Roosevelt and Howe.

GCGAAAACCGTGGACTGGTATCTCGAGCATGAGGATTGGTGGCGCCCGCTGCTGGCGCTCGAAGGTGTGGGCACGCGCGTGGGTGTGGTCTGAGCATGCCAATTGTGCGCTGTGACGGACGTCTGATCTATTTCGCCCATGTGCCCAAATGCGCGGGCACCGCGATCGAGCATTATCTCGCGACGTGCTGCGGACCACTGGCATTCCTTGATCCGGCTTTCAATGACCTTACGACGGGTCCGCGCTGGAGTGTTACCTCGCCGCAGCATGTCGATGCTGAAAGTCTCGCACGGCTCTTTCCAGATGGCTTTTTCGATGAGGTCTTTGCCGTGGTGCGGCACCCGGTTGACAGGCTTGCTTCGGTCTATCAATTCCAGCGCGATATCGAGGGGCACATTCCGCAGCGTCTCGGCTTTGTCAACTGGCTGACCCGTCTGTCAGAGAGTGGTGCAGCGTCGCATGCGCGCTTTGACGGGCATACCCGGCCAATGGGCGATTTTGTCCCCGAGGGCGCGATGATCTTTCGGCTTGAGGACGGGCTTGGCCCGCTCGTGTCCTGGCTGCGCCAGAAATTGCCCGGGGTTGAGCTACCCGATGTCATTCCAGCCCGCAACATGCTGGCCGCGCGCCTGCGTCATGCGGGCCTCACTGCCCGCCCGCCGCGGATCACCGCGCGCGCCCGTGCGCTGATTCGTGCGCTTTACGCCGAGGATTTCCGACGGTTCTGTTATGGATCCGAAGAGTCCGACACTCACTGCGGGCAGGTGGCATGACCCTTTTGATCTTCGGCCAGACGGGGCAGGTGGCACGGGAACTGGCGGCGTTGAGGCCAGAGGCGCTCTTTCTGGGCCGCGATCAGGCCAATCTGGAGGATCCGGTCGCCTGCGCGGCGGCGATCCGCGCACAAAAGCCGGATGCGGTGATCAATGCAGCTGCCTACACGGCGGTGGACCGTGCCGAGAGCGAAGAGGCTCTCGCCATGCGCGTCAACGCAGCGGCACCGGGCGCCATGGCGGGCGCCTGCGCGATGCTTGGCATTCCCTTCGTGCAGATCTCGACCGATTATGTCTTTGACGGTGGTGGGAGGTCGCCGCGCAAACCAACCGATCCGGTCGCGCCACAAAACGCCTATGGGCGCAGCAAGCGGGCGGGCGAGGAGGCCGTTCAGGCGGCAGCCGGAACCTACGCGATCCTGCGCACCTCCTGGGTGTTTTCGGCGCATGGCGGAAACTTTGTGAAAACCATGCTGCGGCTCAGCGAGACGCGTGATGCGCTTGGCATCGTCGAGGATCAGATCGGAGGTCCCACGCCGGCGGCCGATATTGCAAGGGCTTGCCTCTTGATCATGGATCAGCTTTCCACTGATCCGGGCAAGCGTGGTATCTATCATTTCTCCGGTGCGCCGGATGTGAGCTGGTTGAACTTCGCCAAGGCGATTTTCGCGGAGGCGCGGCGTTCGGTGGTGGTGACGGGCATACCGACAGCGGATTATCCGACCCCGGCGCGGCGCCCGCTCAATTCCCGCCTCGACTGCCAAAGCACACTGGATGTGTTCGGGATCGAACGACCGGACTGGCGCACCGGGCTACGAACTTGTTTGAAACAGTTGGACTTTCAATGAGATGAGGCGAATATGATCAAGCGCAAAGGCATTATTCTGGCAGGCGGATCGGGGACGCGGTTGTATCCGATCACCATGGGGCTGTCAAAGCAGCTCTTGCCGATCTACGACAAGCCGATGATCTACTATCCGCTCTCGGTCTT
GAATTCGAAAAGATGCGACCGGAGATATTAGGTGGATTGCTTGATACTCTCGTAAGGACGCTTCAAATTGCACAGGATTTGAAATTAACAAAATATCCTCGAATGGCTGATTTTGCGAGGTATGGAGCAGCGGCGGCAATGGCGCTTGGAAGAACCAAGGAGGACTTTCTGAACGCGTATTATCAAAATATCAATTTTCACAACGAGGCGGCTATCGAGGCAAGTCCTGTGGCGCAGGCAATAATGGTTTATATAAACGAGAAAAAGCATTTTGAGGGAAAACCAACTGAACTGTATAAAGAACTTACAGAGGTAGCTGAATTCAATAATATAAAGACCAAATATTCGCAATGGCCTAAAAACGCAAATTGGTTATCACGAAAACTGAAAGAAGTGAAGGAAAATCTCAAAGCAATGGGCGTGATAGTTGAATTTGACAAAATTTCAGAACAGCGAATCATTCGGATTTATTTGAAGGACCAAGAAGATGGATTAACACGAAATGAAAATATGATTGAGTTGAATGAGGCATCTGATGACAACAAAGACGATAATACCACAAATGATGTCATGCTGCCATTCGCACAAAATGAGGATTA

Roosevelt and Howe is a joint biography of Franklin D. Roosevelt and one of his principal advisors. Louis Howe was not only FDR's first political ... Show synopsis Roosevelt and Howe is a joint biography of Franklin D. Roosevelt and one of his principal advisors. Louis Howe was not only FDR's first political aide, but the only one who also became an intimate personal friend. Other than Harry Hopkins in the late 1930s, he was the only advisor whom Roosevelt trusted completely to serve his interests without distracting personal ambition or a shadowy private agenda. This book is the story of their separate early lives, of the rare chances which brought them together and of their totally intertwined careers after 1912. It deals with their political strategies, their division of labor in a daily partnership, and their feelings for each other, despite frequent differences about tactics. Louis Howe had a haphazard and fragmented career as an upstate New York newspaperman running a family-owned weekly and filling in for Manhattan papers in Albany during legislative sessions. Struck down by illness, Roosevelt turned to Howe to run his campaign for reelection to the New York Senate in 1912. The story carries them through Roosevelt's World War I career as Assistant Secretary of the Navy, a disappointing run for the Vice-Presidency in 1920, various attempts at business and Roosevelt's desperate brush with death from polio. It centers on the hectic twenties as Roosevelt fought to walk again and Louis struggled to make his crippled boss an eager and viable candidate for the Presidency. It follows them through a dynamic term as Governor of New York and the victorious 1932 campaign for the White House. Howe went to the White House with the Roosevelts. He was Secretary to the President but was soon eclipsed by the enormous scope of Roosevelt's affairs and his own quickening illness. He died in 1936, just short of Roosevelt's crucial first campaign for reelection. He could not have imagined how well his protogy would do without him, yet FDR always suffered from the lack of a close, reliable intimate who could say "No" to him. This role was not filled until Harry Hopkins came to share his circle of power.